In five short years (2006-2011), Nepal ended a decade long armed conflict, discarded a feudal monarchy, converted from a Hindu kingdom to a secular state, created a new Constituent Assembly and declared itself a democratic republic with a potential federal future. When Nepal made this transition, euphoria swept the nation. However, as this transition period failed to deliver greater opportunities and much needed change in politics, disillusionment and antipathy towards the state began to grow. Two issues dominated this transition period - completion of the peace process and drafting of the constitution. It was noted that the peace process, particularly ‘integration of Maoist Combatants’, dominated the early years, which marginalized the constitutional debate to large extent. This write up, however, focuses on the constitution writing process, particularly the federalism debate.
Nepal has declared itself a federal democratic republic, but is yet to formalize this in practice. And with the dissolution of the CA in May 2012, the institutionalization of the federal democratic republic status is now clouded with uncertainty. There was a heated debate regarding the type of federal structure to be adopted, which many argue ultimately led to the dissolution of the CA without delivering its mandate. The state restructuring committee under the CA had proposed a 14-state model, and hence was rejected by two major political parties - the Nepali Congress and CPN-UML.
Major political parties later formed the state restructuring commission. Although it was created by sending representatives of major political parties, the commission could not reach a unanimous decision on the type of federal model and two models were proposed - the 11-state model and the 6-state model. The debate centered on whether a structure that embodies ‘identity’ is better or one that is based on regional ‘competence’. Maoists, Madhesis and many Janjati leaders from various political parties were in favour of identity-based states, while Congress, CPN-UML and others have been arguing for capability as a viable means for Nepal. They argue that the ethnic model is not viable for Nepal at many levels. There are some issues within the ethnicity-based model which can indeed instigate this fear.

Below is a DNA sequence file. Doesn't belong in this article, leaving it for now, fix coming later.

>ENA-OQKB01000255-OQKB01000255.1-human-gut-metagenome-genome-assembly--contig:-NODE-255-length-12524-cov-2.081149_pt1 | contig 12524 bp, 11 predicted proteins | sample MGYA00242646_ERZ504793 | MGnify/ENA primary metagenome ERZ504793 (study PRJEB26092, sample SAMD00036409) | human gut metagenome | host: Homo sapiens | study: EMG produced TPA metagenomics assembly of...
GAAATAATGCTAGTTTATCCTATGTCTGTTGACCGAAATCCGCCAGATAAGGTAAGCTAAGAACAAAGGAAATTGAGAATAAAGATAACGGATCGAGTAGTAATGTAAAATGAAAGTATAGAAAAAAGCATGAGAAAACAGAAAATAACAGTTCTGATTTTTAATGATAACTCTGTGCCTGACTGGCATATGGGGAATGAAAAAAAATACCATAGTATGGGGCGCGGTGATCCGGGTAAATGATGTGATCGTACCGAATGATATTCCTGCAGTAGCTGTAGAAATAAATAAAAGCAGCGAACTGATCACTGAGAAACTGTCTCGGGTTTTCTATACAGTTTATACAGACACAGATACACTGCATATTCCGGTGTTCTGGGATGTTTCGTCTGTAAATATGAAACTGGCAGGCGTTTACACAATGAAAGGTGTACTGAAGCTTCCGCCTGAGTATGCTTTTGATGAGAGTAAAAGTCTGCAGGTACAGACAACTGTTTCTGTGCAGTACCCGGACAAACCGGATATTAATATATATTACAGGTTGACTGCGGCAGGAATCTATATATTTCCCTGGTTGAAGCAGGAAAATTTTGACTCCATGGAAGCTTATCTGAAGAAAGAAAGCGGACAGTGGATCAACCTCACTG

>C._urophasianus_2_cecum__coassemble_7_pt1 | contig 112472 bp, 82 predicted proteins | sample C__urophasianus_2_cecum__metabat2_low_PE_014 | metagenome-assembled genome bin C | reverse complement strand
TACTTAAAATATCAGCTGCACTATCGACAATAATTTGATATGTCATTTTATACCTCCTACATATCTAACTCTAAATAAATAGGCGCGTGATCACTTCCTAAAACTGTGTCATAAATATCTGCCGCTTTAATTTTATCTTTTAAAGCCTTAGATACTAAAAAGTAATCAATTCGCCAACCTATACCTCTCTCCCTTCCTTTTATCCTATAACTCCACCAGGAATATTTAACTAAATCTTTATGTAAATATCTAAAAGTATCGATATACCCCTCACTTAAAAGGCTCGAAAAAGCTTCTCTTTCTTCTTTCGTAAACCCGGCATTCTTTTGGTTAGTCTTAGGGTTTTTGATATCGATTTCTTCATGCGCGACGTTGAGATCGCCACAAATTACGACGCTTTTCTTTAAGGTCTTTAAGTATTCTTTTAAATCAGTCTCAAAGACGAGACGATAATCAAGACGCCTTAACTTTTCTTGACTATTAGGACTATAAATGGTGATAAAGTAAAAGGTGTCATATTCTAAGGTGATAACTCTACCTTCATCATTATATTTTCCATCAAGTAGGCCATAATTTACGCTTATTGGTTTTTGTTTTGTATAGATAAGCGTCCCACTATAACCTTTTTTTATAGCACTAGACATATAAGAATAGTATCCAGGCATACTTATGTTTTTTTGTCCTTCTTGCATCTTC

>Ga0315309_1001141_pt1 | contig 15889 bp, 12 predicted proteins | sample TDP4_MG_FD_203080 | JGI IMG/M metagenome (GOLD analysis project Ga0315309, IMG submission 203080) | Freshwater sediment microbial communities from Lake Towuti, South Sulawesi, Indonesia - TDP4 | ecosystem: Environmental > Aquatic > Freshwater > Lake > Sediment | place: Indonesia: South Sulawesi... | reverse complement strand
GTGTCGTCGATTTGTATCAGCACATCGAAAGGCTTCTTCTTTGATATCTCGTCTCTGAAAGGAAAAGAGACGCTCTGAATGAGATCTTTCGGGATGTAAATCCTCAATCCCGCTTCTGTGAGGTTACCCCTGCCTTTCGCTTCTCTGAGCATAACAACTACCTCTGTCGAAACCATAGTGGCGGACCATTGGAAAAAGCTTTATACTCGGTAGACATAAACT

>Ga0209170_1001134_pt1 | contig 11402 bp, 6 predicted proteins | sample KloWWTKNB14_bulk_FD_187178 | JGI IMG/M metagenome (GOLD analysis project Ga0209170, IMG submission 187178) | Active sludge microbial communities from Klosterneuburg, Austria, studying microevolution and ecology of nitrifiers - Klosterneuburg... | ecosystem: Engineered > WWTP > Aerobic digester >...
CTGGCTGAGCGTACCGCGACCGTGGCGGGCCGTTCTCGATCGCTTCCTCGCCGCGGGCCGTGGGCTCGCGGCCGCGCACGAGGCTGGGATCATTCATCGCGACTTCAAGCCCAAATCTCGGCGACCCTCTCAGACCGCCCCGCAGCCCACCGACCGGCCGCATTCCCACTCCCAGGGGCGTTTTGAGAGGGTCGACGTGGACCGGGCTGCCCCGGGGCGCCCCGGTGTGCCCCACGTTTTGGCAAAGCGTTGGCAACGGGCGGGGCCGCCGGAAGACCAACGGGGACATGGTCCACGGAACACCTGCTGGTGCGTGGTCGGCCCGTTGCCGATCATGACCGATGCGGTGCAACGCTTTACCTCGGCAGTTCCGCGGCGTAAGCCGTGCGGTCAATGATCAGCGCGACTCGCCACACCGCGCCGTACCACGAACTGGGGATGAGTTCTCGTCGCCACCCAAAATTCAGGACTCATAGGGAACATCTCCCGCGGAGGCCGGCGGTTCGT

One, in a multi-ethnic community like Nepal, no single group dominates a particular geographic region and hence, granting ‘right to primacy’ within a state to an ethnic group, with ‘right to self-determination’ could sow the seeds of disintegration. Hence, an ethnic state where an ‘ethnic group whose members actually form a minority within the population’ could be a recipe for conflict. The right to self-determination could further lead to secessionist movements, if the central government does not pay adequate attention to state concerns.
Two, there is a disagreement about the ‘number of units and their boundaries’ to be formed in the new federal structure. There are no agreements on what would be the basis for the division of state boundaries, whether historical homelands of different ethnic groups could be a basis or actual present day pattern of settlement’ should be the foundation. There are a lot of contradictions within the issue of deciding state boundaries and can give rise to conflicts on several counts, for instance, division of natural resources.
Hence, there are indeed some contentious issues which require clarification, if we are to develop a viable model for Nepal’s federal structure. First, there are more than 106 different castes/ethnic groups residing in Nepal. If the idea of carving out states on the basis of single ethnic identity as currently envisioned (which is primarily based on demands of 10-11 affluent ethnic groups) is adopted, on what basis can we prevent the remaining ethnic groups from demanding their own single ethnic identity-based state? This will set a dangerous precedent. It is not feasible from the perspective of economic viability and security as well as overall integration of Nepal.